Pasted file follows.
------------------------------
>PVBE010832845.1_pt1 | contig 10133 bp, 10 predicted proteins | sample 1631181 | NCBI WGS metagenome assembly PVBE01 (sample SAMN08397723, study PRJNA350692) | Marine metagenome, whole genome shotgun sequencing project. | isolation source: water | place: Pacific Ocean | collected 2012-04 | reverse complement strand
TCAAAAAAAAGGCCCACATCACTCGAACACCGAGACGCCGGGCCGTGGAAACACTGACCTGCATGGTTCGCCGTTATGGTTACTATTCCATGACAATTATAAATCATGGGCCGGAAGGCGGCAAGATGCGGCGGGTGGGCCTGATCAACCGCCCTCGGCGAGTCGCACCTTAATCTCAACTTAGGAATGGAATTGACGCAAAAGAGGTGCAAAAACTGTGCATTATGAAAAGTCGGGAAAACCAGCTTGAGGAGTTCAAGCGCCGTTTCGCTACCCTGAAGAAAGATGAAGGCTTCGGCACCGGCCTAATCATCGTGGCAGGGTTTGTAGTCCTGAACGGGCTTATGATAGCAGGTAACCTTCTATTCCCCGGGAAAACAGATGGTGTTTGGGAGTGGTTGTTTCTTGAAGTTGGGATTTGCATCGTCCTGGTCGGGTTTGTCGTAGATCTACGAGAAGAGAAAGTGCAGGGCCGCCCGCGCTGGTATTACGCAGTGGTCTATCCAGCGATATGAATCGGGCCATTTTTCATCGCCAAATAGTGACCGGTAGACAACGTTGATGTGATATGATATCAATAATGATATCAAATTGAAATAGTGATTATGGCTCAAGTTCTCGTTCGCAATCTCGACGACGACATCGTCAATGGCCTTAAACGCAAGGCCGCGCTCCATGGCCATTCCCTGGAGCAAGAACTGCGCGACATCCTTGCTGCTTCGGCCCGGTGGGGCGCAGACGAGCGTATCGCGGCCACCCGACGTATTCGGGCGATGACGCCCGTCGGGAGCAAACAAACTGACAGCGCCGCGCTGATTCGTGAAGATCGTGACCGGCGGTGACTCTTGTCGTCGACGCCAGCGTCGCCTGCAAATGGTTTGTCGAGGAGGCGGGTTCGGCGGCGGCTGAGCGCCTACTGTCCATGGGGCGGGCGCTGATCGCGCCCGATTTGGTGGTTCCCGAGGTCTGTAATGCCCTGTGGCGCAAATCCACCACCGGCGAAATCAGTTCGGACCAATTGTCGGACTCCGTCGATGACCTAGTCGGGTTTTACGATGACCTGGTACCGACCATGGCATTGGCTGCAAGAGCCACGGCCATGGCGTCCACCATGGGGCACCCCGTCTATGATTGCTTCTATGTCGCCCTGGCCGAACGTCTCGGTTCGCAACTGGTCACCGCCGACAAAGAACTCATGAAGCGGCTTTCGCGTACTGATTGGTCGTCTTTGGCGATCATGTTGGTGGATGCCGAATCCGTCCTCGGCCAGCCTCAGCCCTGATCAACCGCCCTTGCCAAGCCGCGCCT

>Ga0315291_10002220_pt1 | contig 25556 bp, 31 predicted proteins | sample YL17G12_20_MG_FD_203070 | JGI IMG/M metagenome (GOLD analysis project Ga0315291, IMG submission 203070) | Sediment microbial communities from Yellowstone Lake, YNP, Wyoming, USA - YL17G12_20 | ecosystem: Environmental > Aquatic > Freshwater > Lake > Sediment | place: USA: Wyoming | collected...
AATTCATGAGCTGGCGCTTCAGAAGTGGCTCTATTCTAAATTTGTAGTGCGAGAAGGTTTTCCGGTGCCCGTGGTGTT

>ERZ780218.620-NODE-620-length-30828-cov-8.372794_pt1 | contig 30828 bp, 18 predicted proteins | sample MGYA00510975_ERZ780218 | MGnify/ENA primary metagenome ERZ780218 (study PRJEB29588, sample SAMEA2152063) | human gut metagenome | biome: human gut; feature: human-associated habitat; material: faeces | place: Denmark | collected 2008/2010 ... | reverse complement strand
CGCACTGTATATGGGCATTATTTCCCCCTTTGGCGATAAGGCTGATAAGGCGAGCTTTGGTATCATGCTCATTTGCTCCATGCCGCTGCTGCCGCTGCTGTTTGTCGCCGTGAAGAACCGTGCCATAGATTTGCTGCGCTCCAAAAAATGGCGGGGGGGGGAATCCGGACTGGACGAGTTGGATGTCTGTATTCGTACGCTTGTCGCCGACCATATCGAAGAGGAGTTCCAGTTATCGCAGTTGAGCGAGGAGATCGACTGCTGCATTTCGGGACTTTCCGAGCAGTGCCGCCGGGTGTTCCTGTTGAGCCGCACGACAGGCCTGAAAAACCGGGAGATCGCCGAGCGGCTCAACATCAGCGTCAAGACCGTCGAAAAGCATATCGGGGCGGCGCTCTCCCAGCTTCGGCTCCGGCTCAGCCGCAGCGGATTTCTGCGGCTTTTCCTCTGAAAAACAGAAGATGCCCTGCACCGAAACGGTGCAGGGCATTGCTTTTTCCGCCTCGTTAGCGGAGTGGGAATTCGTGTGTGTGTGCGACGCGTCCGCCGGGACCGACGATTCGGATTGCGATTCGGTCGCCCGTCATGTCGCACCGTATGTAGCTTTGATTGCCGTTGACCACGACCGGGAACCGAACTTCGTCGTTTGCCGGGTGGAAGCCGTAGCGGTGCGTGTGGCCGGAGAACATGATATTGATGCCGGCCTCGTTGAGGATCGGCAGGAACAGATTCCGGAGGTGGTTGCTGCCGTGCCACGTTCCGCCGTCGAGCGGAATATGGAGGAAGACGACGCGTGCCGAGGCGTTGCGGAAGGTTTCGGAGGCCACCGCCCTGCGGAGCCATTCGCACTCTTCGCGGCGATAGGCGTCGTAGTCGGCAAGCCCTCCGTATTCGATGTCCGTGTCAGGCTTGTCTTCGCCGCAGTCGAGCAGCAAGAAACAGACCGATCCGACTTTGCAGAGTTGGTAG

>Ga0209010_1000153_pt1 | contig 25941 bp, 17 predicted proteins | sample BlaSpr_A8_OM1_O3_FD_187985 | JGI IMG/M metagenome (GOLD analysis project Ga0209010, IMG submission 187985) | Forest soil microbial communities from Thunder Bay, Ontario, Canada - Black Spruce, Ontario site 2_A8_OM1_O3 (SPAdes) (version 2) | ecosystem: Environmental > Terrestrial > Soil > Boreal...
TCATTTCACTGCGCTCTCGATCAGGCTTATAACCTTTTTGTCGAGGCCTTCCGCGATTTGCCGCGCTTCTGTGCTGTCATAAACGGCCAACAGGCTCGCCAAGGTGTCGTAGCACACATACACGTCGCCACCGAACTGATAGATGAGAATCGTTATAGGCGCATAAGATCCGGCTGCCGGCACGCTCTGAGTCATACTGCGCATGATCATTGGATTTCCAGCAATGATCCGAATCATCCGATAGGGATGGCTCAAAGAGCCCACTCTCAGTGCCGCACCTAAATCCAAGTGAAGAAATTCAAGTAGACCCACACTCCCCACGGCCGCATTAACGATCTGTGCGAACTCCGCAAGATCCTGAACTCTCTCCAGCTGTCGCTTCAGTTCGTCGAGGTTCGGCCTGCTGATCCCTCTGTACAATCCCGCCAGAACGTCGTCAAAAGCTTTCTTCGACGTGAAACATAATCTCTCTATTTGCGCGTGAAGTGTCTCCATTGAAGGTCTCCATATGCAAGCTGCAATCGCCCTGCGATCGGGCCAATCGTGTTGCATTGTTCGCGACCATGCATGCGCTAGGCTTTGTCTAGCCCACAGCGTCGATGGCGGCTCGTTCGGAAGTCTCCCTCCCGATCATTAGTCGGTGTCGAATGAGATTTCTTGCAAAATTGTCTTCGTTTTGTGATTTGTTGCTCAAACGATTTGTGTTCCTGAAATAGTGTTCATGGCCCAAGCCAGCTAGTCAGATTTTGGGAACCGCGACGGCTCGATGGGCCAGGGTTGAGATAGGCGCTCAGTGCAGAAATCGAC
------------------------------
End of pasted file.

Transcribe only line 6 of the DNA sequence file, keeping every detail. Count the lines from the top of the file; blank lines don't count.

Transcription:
CGCACTGTATATGGGCATTATTTCCCCCTTTGGCGATAAGGCTGATAAGGCGAGCTTTGGTATCATGCTCATTTGCTCCATGCCGCTGCTGCCGCTGCTGTTTGTCGCCGTGAAGAACCGTGCCATAGATTTGCTGCGCTCCAAAAAATGGCGGGGGGGGGAATCCGGACTGGACGAGTTGGATGTCTGTATTCGTACGCTTGTCGCCGACCATATCGAAGAGGAGTTCCAGTTATCGCAGTTGAGCGAGGAGATCGACTGCTGCATTTCGGGACTTTCCGAGCAGTGCCGCCGGGTGTTCCTGTTGAGCCGCACGACAGGCCTGAAAAACCGGGAGATCGCCGAGCGGCTCAACATCAGCGTCAAGACCGTCGAAAAGCATATCGGGGCGGCGCTCTCCCAGCTTCGGCTCCGGCTCAGCCGCAGCGGATTTCTGCGGCTTTTCCTCTGAAAAACAGAAGATGCCCTGCACCGAAACGGTGCAGGGCATTGCTTTTTCCGCCTCGTTAGCGGAGTGGGAATTCGTGTGTGTGTGCGACGCGTCCGCCGGGACCGACGATTCGGATTGCGATTCGGTCGCCCGTCATGTCGCACCGTATGTAGCTTTGATTGCCGTTGACCACGACCGGGAACCGAACTTCGTCGTTTGCCGGGTGGAAGCCGTAGCGGTGCGTGTGGCCGGAGAACATGATATTGATGCCGGCCTCGTTGAGGATCGGCAGGAACAGATTCCGGAGGTGGTTGCTGCCGTGCCACGTTCCGCCGTCGAGCGGAATATGGAGGAAGACGACGCGTGCCGAGGCGTTGCGGAAGGTTTCGGAGGCCACCGCCCTGCGGAGCCATTCGCACTCTTCGCGGCGATAGGCGTCGTAGTCGGCAAGCCCTCCGTATTCGATGTCCGTGTCAGGCTTGTCTTCGCCGCAGTCGAGCAGCAAGAAACAGACCGATCCGACTTTGCAGAGTTGGTAG